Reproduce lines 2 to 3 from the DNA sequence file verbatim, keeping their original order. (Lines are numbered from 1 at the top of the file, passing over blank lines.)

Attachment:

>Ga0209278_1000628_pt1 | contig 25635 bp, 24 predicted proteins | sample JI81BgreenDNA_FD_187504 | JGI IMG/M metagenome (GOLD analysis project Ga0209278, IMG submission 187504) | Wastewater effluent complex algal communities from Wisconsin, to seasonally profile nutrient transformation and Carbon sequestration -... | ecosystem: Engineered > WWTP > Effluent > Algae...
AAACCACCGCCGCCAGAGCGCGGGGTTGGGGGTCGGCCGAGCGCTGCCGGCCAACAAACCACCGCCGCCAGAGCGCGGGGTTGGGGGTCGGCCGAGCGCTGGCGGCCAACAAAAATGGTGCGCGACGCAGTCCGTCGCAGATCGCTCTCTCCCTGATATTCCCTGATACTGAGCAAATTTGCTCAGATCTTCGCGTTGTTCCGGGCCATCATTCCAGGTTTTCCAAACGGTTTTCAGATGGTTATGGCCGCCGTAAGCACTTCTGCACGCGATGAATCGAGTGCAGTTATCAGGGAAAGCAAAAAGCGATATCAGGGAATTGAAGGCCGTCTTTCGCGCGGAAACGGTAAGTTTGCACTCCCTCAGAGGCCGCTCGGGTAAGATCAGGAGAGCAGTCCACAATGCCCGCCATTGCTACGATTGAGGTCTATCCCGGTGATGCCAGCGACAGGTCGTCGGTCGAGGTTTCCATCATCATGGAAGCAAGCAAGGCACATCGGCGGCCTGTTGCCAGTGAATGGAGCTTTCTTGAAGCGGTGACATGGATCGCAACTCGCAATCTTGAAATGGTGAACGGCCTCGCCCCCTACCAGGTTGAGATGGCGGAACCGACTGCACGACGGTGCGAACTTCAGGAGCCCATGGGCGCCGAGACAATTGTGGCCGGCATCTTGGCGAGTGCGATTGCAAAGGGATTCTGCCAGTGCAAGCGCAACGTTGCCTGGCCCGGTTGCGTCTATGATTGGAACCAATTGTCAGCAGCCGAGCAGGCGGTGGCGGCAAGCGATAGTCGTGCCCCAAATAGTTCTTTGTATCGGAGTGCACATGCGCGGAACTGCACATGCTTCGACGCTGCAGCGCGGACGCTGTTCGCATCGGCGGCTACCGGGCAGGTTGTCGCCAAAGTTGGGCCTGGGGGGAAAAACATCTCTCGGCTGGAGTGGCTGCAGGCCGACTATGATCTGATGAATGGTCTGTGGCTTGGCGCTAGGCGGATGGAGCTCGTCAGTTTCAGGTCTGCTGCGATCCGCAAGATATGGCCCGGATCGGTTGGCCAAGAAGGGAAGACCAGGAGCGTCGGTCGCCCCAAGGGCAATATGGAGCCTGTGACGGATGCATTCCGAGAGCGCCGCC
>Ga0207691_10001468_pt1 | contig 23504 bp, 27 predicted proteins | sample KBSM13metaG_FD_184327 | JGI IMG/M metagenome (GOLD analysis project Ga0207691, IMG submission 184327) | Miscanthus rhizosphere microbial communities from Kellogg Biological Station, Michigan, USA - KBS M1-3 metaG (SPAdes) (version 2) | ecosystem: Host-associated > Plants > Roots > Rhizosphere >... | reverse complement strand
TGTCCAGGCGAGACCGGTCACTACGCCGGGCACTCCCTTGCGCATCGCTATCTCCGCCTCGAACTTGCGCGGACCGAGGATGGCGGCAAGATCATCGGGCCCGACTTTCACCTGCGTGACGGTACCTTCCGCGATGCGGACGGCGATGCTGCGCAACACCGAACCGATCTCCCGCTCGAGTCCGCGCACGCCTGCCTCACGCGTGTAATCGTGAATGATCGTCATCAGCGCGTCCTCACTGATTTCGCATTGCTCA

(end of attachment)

AAACCACCGCCGCCAGAGCGCGGGGTTGGGGGTCGGCCGAGCGCTGCCGGCCAACAAACCACCGCCGCCAGAGCGCGGGGTTGGGGGTCGGCCGAGCGCTGGCGGCCAACAAAAATGGTGCGCGACGCAGTCCGTCGCAGATCGCTCTCTCCCTGATATTCCCTGATACTGAGCAAATTTGCTCAGATCTTCGCGTTGTTCCGGGCCATCATTCCAGGTTTTCCAAACGGTTTTCAGATGGTTATGGCCGCCGTAAGCACTTCTGCACGCGATGAATCGAGTGCAGTTATCAGGGAAAGCAAAAAGCGATATCAGGGAATTGAAGGCCGTCTTTCGCGCGGAAACGGTAAGTTTGCACTCCCTCAGAGGCCGCTCGGGTAAGATCAGGAGAGCAGTCCACAATGCCCGCCATTGCTACGATTGAGGTCTATCCCGGTGATGCCAGCGACAGGTCGTCGGTCGAGGTTTCCATCATCATGGAAGCAAGCAAGGCACATCGGCGGCCTGTTGCCAGTGAATGGAGCTTTCTTGAAGCGGTGACATGGATCGCAACTCGCAATCTTGAAATGGTGAACGGCCTCGCCCCCTACCAGGTTGAGATGGCGGAACCGACTGCACGACGGTGCGAACTTCAGGAGCCCATGGGCGCCGAGACAATTGTGGCCGGCATCTTGGCGAGTGCGATTGCAAAGGGATTCTGCCAGTGCAAGCGCAACGTTGCCTGGCCCGGTTGCGTCTATGATTGGAACCAATTGTCAGCAGCCGAGCAGGCGGTGGCGGCAAGCGATAGTCGTGCCCCAAATAGTTCTTTGTATCGGAGTGCACATGCGCGGAACTGCACATGCTTCGACGCTGCAGCGCGGACGCTGTTCGCATCGGCGGCTACCGGGCAGGTTGTCGCCAAAGTTGGGCCTGGGGGGAAAAACATCTCTCGGCTGGAGTGGCTGCAGGCCGACTATGATCTGATGAATGGTCTGTGGCTTGGCGCTAGGCGGATGGAGCTCGTCAGTTTCAGGTCTGCTGCGATCCGCAAGATATGGCCCGGATCGGTTGGCCAAGAAGGGAAGACCAGGAGCGTCGGTCGCCCCAAGGGCAATATGGAGCCTGTGACGGATGCATTCCGAGAGCGCCGCC
>Ga0207691_10001468_pt1 | contig 23504 bp, 27 predicted proteins | sample KBSM13metaG_FD_184327 | JGI IMG/M metagenome (GOLD analysis project Ga0207691, IMG submission 184327) | Miscanthus rhizosphere microbial communities from Kellogg Biological Station, Michigan, USA - KBS M1-3 metaG (SPAdes) (version 2) | ecosystem: Host-associated > Plants > Roots > Rhizosphere >... | reverse complement strand